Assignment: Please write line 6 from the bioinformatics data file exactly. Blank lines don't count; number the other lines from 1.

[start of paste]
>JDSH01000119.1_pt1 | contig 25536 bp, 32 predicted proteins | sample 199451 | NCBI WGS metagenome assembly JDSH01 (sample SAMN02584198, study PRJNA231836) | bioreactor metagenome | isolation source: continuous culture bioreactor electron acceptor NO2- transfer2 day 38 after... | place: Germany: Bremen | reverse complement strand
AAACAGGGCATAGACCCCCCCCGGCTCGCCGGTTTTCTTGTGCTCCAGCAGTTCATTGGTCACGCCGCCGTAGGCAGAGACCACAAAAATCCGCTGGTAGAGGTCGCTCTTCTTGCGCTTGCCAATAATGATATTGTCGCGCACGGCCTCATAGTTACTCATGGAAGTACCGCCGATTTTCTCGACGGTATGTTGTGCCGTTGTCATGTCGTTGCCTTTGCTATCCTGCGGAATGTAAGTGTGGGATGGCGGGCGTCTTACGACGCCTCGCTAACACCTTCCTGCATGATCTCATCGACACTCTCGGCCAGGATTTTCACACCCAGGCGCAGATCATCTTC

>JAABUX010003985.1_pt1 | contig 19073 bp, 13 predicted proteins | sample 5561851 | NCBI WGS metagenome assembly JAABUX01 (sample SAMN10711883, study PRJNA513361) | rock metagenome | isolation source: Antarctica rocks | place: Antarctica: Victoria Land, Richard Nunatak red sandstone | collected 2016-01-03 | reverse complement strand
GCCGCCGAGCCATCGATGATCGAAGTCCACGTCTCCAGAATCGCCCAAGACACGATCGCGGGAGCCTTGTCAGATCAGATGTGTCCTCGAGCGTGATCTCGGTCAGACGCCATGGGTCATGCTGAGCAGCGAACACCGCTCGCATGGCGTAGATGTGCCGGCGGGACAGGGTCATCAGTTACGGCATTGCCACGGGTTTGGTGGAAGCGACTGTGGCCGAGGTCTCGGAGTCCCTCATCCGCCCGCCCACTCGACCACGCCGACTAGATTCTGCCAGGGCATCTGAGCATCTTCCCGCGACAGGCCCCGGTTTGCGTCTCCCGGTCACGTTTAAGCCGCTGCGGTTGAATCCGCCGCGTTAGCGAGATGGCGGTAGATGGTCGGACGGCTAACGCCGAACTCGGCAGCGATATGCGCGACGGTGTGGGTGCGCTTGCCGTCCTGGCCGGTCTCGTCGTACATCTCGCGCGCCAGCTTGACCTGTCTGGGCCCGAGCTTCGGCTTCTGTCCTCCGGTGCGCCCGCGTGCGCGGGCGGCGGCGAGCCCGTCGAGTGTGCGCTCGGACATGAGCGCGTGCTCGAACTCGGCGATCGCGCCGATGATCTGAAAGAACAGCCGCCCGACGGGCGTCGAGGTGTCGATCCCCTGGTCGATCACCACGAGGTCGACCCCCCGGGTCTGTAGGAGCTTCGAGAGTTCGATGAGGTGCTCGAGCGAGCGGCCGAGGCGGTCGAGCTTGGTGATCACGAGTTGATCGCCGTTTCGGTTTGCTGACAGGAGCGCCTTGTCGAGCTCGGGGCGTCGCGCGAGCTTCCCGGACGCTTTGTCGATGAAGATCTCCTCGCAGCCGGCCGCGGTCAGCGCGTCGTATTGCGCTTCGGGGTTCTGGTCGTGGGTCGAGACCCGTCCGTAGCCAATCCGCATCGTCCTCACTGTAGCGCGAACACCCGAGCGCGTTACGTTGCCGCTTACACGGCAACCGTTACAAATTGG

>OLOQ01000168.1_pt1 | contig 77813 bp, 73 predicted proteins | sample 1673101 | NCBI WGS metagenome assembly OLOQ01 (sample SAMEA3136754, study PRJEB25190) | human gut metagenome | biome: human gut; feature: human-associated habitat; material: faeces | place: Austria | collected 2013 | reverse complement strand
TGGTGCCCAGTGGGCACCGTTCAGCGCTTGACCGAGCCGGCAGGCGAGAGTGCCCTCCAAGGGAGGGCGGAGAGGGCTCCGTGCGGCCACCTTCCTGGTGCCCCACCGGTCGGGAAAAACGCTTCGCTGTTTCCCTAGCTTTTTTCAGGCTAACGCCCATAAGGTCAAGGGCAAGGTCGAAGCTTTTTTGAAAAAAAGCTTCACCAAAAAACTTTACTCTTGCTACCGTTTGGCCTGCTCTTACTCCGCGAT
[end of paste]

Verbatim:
TGGTGCCCAGTGGGCACCGTTCAGCGCTTGACCGAGCCGGCAGGCGAGAGTGCCCTCCAAGGGAGGGCGGAGAGGGCTCCGTGCGGCCACCTTCCTGGTGCCCCACCGGTCGGGAAAAACGCTTCGCTGTTTCCCTAGCTTTTTTCAGGCTAACGCCCATAAGGTCAAGGGCAAGGTCGAAGCTTTTTTGAAAAAAAGCTTCACCAAAAAACTTTACTCTTGCTACCGTTTGGCCTGCTCTTACTCCGCGAT